Models are confident. They are wispy-thin with perfectly dyed hair, fake fingernails and a figure Barbie would kill for. Literally.
Yet we can waltz out onto stages in front of billions of people in a swimsuit to answer questions about world peace.
There are days I wish I was behind the camera instead of in front of it. This may be one of them.
I don’t dye my hair because it’s my pet peeve. Right now it looks like an Olympic frizz fest.
I’m a model, we’re allowed to be finicky. I mean, who cares anyway? We can throw temper tantrums, fit into size zero anything and rip each other apart over a thirty-second slot.
We also donate half of our profits to the charity of our choice, sponsor starving kids overseas and every week we pick a personal Miss Congeniality.
Am I fake? I don’t know anymore. I keep breaking the miniaturized surfboards on my fingertips if that’s any indication.
I’ve also managed to land the most coveted spot on the cover of Vogue this month. I so want to laugh. It’s a joke at most.
At one-hundred pounds, you’d think I’d be happy. I’m five feet and two inches. I can’t lift anything over fifty-pounds. But don’t tell the girls that. They have trouble lifting their double-decaf, vanilla lattes to surgically enhanced lips.
Cynical? I can’t help it. It’s a model scratch model world out there. We love catfights. We hate our agents.
“Malina!” Gertie’s too-cheerful voice accompanies her Popsicle head, interrupting my deliciously hateful thoughts on the twisted world of modeling.
“Darling, there you are!” She gushes, sweeping down from the doorway to pat my head with fluttering fingers. “They want you on camera in fifteen minutes. I’m sending Laureen with that gorgeous sundress Monica made for you last week. Pedro should be bringing footwear to match, if he doesn’t make it on time, remind me to fire him. You just can’t be late for life!”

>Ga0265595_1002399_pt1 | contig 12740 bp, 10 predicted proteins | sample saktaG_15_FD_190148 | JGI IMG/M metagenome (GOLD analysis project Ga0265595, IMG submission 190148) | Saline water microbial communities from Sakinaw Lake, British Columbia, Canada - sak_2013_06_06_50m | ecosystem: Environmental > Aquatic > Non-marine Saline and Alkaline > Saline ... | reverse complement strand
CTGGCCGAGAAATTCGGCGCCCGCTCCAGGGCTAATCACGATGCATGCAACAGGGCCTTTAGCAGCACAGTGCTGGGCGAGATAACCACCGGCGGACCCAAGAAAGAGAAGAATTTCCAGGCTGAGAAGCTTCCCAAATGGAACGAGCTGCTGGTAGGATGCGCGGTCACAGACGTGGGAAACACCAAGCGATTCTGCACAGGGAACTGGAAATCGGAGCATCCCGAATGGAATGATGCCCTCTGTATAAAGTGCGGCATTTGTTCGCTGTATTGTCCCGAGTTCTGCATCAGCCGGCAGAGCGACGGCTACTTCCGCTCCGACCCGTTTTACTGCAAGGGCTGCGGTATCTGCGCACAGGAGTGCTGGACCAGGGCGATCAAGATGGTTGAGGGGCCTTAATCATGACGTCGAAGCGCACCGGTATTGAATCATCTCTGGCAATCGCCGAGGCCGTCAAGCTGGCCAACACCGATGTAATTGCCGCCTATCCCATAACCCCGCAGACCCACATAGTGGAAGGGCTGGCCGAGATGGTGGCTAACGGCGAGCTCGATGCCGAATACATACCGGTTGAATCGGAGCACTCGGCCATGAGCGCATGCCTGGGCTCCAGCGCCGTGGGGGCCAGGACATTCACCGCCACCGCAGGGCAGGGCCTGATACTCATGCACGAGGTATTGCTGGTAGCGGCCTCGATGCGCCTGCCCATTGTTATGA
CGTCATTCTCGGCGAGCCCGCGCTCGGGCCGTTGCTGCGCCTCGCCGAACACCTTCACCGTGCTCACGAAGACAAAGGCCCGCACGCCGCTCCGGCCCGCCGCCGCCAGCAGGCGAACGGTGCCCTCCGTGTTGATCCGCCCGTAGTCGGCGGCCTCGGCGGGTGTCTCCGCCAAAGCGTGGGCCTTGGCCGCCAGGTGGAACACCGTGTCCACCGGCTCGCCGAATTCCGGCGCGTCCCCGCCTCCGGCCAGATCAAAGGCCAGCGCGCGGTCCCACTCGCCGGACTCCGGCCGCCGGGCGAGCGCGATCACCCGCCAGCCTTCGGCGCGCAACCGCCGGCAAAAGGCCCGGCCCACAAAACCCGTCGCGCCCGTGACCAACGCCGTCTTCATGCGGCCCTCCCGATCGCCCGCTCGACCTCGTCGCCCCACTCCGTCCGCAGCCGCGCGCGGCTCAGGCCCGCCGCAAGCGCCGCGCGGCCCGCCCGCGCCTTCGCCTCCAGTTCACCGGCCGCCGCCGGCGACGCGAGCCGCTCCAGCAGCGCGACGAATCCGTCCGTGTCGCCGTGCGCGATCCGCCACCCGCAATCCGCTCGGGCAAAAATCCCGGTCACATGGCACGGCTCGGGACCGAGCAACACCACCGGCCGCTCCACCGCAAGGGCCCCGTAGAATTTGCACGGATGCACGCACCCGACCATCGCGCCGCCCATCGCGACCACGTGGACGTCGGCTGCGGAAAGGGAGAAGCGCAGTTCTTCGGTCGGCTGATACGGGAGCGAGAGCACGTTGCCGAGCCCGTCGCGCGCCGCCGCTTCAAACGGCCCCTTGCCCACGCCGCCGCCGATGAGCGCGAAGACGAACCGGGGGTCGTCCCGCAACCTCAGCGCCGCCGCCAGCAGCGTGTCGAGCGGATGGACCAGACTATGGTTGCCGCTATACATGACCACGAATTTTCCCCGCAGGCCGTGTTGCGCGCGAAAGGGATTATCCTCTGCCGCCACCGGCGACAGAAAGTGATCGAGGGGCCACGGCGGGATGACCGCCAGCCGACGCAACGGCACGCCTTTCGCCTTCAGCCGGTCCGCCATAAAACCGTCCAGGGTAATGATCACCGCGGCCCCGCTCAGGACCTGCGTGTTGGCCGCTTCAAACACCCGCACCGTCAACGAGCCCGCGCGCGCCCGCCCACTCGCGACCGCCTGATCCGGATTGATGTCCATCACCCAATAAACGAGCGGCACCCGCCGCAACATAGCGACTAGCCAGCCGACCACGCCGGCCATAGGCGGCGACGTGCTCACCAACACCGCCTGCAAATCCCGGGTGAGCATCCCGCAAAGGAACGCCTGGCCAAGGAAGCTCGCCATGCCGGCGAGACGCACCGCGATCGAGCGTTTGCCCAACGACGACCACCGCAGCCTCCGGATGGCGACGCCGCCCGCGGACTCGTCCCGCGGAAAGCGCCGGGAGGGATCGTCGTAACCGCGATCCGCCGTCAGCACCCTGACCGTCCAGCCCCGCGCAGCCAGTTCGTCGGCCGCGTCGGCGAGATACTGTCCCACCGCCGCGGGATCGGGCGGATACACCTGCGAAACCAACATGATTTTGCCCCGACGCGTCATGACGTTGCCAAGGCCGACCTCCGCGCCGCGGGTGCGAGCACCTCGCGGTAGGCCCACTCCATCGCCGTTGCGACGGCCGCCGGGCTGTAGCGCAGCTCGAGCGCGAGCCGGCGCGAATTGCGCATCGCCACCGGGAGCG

Gertie smiles at my dark reflection in the mirror. I don’t have to wait long for her to notice.
“Malina! Oh my word! Malina!” Her hand has gone to her mouth and she is now speaking through manicured fingers between gasps of disbelief. “That hole on your neck!”
I lower cranberry-tinted eyelids to glare in her direction. “What hole? I don’t know what you’re talking about.”
It couldn’t possibly be the scar from my cancer surgery, could it?
Gertie swallows hard, the veins in her neck are straining as her hand drops to her side. She is scrambling to avoid saying something she shouldn’t.
My fingers caress a darkened depression on the left side of my neck. I pick up the powder puff and begin patting. I know it will fade into a memory once my makeup team arrives.
On cue, Sherona bursts through the door, the girls in tow. “Out, no agents allowed during the transformation!” She waves her hands at Gertie as her assistants escort her out.
I try my best not to smile at Gertie’s enraged reflection. “Hold your mouth still, girl!” Sherona barks.
I smooth my face like a canvas.
Magical fingers go to work, smoothing, painting, polishing.
When they are finished. I will be perfect.
Perfect on the outside, heavy inside.
Fighting for your life in a hospital where you’re nothing but a number can send a girl looking for hope in too many places.
I found one place. One peace and acceptance. I know what I need to do, but it doesn’t make it easy.
Dear Lord, I’m sorry for pushing you out of my life. Thanks for saving it anyway…and giving me this chance. I wince inwardly, praying words that take more. Forgive me?Lousy attitude and all?
I feel His presence settle over me like a golden, gossamer veil with the side effect of goosebumps.
“All done…whoa girl!” Sherona steps back. “Your happy glow. It’s back.”
Staring at me is the face of model Malina Nanton.
Walking onto the stage for the next photo shoot is the real Malina.
It’s not just confidence that pulls you out of a slump and shoves you on your feet.
No, that’s God-confidence.
It picks you up, smothers you in love and tells you to go get ‘em girl!
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